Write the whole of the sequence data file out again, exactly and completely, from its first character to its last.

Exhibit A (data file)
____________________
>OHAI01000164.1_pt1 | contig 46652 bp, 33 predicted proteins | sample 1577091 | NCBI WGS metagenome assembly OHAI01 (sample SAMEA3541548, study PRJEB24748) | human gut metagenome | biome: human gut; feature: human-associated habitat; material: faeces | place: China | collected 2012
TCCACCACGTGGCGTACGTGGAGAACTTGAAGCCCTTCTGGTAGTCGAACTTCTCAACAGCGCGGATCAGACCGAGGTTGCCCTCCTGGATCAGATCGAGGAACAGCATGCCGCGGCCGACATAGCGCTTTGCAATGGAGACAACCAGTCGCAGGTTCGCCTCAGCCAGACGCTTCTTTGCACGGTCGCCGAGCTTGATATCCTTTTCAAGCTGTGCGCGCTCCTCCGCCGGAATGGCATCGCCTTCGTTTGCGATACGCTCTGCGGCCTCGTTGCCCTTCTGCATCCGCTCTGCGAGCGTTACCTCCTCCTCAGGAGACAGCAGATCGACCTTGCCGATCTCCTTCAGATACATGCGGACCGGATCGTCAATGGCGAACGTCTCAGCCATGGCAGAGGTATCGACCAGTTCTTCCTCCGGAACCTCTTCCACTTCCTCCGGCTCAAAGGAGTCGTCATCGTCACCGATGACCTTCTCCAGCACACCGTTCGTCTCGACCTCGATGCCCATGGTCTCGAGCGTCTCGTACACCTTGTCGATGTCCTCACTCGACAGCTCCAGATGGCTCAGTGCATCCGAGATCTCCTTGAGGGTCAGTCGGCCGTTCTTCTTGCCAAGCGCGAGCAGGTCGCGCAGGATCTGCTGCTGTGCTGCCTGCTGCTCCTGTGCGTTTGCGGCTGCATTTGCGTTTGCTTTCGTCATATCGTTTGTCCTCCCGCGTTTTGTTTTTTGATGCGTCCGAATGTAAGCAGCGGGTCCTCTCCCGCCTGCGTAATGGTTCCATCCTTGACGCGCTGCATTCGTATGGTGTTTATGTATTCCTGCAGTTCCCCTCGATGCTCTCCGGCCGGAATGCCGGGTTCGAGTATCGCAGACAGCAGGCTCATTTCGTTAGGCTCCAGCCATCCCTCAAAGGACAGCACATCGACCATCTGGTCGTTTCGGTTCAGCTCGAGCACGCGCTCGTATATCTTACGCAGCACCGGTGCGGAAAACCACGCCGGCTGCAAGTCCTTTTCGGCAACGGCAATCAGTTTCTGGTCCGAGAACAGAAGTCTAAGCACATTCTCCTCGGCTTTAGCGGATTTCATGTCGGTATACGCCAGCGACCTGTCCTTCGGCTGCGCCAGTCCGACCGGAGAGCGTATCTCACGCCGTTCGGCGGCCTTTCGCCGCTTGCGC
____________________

>OHAI01000164.1_pt1 | contig 46652 bp, 33 predicted proteins | sample 1577091 | NCBI WGS metagenome assembly OHAI01 (sample SAMEA3541548, study PRJEB24748) | human gut metagenome | biome: human gut; feature: human-associated habitat; material: faeces | place: China | collected 2012
TCCACCACGTGGCGTACGTGGAGAACTTGAAGCCCTTCTGGTAGTCGAACTTCTCAACAGCGCGGATCAGACCGAGGTTGCCCTCCTGGATCAGATCGAGGAACAGCATGCCGCGGCCGACATAGCGCTTTGCAATGGAGACAACCAGTCGCAGGTTCGCCTCAGCCAGACGCTTCTTTGCACGGTCGCCGAGCTTGATATCCTTTTCAAGCTGTGCGCGCTCCTCCGCCGGAATGGCATCGCCTTCGTTTGCGATACGCTCTGCGGCCTCGTTGCCCTTCTGCATCCGCTCTGCGAGCGTTACCTCCTCCTCAGGAGACAGCAGATCGACCTTGCCGATCTCCTTCAGATACATGCGGACCGGATCGTCAATGGCGAACGTCTCAGCCATGGCAGAGGTATCGACCAGTTCTTCCTCCGGAACCTCTTCCACTTCCTCCGGCTCAAAGGAGTCGTCATCGTCACCGATGACCTTCTCCAGCACACCGTTCGTCTCGACCTCGATGCCCATGGTCTCGAGCGTCTCGTACACCTTGTCGATGTCCTCACTCGACAGCTCCAGATGGCTCAGTGCATCCGAGATCTCCTTGAGGGTCAGTCGGCCGTTCTTCTTGCCAAGCGCGAGCAGGTCGCGCAGGATCTGCTGCTGTGCTGCCTGCTGCTCCTGTGCGTTTGCGGCTGCATTTGCGTTTGCTTTCGTCATATCGTTTGTCCTCCCGCGTTTTGTTTTTTGATGCGTCCGAATGTAAGCAGCGGGTCCTCTCCCGCCTGCGTAATGGTTCCATCCTTGACGCGCTGCATTCGTATGGTGTTTATGTATTCCTGCAGTTCCCCTCGATGCTCTCCGGCCGGAATGCCGGGTTCGAGTATCGCAGACAGCAGGCTCATTTCGTTAGGCTCCAGCCATCCCTCAAAGGACAGCACATCGACCATCTGGTCGTTTCGGTTCAGCTCGAGCACGCGCTCGTATATCTTACGCAGCACCGGTGCGGAAAACCACGCCGGCTGCAAGTCCTTTTCGGCAACGGCAATCAGTTTCTGGTCCGAGAACAGAAGTCTAAGCACATTCTCCTCGGCTTTAGCGGATTTCATGTCGGTATACGCCAGCGACCTGTCCTTCGGCTGCGCCAGTCCGACCGGAGAGCGTATCTCACGCCGTTCGGCGGCCTTTCGCCGCTTGCGC